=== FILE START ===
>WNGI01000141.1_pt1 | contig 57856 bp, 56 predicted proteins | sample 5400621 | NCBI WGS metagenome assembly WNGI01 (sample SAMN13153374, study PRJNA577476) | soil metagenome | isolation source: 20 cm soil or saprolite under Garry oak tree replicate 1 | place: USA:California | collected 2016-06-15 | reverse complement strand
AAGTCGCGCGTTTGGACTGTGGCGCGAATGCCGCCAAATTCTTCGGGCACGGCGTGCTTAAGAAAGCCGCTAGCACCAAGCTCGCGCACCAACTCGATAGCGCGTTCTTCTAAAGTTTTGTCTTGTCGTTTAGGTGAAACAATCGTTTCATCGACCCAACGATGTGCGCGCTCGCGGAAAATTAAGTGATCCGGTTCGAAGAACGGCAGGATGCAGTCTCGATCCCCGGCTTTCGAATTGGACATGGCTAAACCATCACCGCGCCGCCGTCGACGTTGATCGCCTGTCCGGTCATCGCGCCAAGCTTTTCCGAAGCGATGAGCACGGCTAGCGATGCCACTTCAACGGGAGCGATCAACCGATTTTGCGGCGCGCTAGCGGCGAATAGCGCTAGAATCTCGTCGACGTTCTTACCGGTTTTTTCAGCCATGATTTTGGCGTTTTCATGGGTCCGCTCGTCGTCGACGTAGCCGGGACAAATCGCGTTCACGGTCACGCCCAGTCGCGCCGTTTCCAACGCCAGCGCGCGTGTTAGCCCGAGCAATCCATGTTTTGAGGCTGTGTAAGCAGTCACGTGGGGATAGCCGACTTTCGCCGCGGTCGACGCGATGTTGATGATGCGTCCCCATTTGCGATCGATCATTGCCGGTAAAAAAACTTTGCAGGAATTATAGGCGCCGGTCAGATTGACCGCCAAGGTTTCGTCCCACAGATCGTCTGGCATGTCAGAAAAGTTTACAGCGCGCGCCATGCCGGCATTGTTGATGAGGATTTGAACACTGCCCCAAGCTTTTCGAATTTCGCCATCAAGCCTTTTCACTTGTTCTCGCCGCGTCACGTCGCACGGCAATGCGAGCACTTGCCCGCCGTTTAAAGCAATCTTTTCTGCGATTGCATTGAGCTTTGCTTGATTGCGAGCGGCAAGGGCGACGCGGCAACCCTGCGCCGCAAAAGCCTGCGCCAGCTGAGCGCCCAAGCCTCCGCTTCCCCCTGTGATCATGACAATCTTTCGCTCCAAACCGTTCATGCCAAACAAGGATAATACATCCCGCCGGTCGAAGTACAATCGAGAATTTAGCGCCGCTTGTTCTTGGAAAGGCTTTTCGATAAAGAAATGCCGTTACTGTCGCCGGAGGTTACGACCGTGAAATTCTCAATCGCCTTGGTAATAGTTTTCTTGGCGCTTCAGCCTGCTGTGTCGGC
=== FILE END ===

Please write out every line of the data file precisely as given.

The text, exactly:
>WNGI01000141.1_pt1 | contig 57856 bp, 56 predicted proteins | sample 5400621 | NCBI WGS metagenome assembly WNGI01 (sample SAMN13153374, study PRJNA577476) | soil metagenome | isolation source: 20 cm soil or saprolite under Garry oak tree replicate 1 | place: USA:California | collected 2016-06-15 | reverse complement strand
AAGTCGCGCGTTTGGACTGTGGCGCGAATGCCGCCAAATTCTTCGGGCACGGCGTGCTTAAGAAAGCCGCTAGCACCAAGCTCGCGCACCAACTCGATAGCGCGTTCTTCTAAAGTTTTGTCTTGTCGTTTAGGTGAAACAATCGTTTCATCGACCCAACGATGTGCGCGCTCGCGGAAAATTAAGTGATCCGGTTCGAAGAACGGCAGGATGCAGTCTCGATCCCCGGCTTTCGAATTGGACATGGCTAAACCATCACCGCGCCGCCGTCGACGTTGATCGCCTGTCCGGTCATCGCGCCAAGCTTTTCCGAAGCGATGAGCACGGCTAGCGATGCCACTTCAACGGGAGCGATCAACCGATTTTGCGGCGCGCTAGCGGCGAATAGCGCTAGAATCTCGTCGACGTTCTTACCGGTTTTTTCAGCCATGATTTTGGCGTTTTCATGGGTCCGCTCGTCGTCGACGTAGCCGGGACAAATCGCGTTCACGGTCACGCCCAGTCGCGCCGTTTCCAACGCCAGCGCGCGTGTTAGCCCGAGCAATCCATGTTTTGAGGCTGTGTAAGCAGTCACGTGGGGATAGCCGACTTTCGCCGCGGTCGACGCGATGTTGATGATGCGTCCCCATTTGCGATCGATCATTGCCGGTAAAAAAACTTTGCAGGAATTATAGGCGCCGGTCAGATTGACCGCCAAGGTTTCGTCCCACAGATCGTCTGGCATGTCAGAAAAGTTTACAGCGCGCGCCATGCCGGCATTGTTGATGAGGATTTGAACACTGCCCCAAGCTTTTCGAATTTCGCCATCAAGCCTTTTCACTTGTTCTCGCCGCGTCACGTCGCACGGCAATGCGAGCACTTGCCCGCCGTTTAAAGCAATCTTTTCTGCGATTGCATTGAGCTTTGCTTGATTGCGAGCGGCAAGGGCGACGCGGCAACCCTGCGCCGCAAAAGCCTGCGCCAGCTGAGCGCCCAAGCCTCCGCTTCCCCCTGTGATCATGACAATCTTTCGCTCCAAACCGTTCATGCCAAACAAGGATAATACATCCCGCCGGTCGAAGTACAATCGAGAATTTAGCGCCGCTTGTTCTTGGAAAGGCTTTTCGATAAAGAAATGCCGTTACTGTCGCCGGAGGTTACGACCGTGAAATTCTCAATCGCCTTGGTAATAGTTTTCTTGGCGCTTCAGCCTGCTGTGTCGGC